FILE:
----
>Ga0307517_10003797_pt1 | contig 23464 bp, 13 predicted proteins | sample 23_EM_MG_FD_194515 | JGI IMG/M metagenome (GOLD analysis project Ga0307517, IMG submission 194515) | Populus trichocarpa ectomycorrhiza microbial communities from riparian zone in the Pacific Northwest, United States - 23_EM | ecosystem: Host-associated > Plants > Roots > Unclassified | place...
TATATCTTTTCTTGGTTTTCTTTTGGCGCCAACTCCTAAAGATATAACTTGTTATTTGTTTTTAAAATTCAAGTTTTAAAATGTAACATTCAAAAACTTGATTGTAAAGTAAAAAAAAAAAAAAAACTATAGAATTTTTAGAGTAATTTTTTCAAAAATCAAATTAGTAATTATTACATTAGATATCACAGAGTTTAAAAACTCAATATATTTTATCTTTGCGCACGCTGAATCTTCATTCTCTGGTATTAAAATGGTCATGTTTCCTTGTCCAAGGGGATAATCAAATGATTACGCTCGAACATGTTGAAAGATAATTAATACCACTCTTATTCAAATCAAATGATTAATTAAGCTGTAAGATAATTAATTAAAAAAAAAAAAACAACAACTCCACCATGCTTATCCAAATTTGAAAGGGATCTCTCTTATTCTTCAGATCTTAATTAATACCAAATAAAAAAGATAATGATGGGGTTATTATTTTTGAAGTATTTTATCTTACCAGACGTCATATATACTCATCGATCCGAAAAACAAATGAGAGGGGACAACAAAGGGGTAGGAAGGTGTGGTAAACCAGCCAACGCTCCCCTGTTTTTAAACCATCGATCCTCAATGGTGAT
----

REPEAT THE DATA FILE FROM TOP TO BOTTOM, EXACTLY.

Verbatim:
>Ga0307517_10003797_pt1 | contig 23464 bp, 13 predicted proteins | sample 23_EM_MG_FD_194515 | JGI IMG/M metagenome (GOLD analysis project Ga0307517, IMG submission 194515) | Populus trichocarpa ectomycorrhiza microbial communities from riparian zone in the Pacific Northwest, United States - 23_EM | ecosystem: Host-associated > Plants > Roots > Unclassified | place...
TATATCTTTTCTTGGTTTTCTTTTGGCGCCAACTCCTAAAGATATAACTTGTTATTTGTTTTTAAAATTCAAGTTTTAAAATGTAACATTCAAAAACTTGATTGTAAAGTAAAAAAAAAAAAAAAACTATAGAATTTTTAGAGTAATTTTTTCAAAAATCAAATTAGTAATTATTACATTAGATATCACAGAGTTTAAAAACTCAATATATTTTATCTTTGCGCACGCTGAATCTTCATTCTCTGGTATTAAAATGGTCATGTTTCCTTGTCCAAGGGGATAATCAAATGATTACGCTCGAACATGTTGAAAGATAATTAATACCACTCTTATTCAAATCAAATGATTAATTAAGCTGTAAGATAATTAATTAAAAAAAAAAAAACAACAACTCCACCATGCTTATCCAAATTTGAAAGGGATCTCTCTTATTCTTCAGATCTTAATTAATACCAAATAAAAAAGATAATGATGGGGTTATTATTTTTGAAGTATTTTATCTTACCAGACGTCATATATACTCATCGATCCGAAAAACAAATGAGAGGGGACAACAAAGGGGTAGGAAGGTGTGGTAAACCAGCCAACGCTCCCCTGTTTTTAAACCATCGATCCTCAATGGTGAT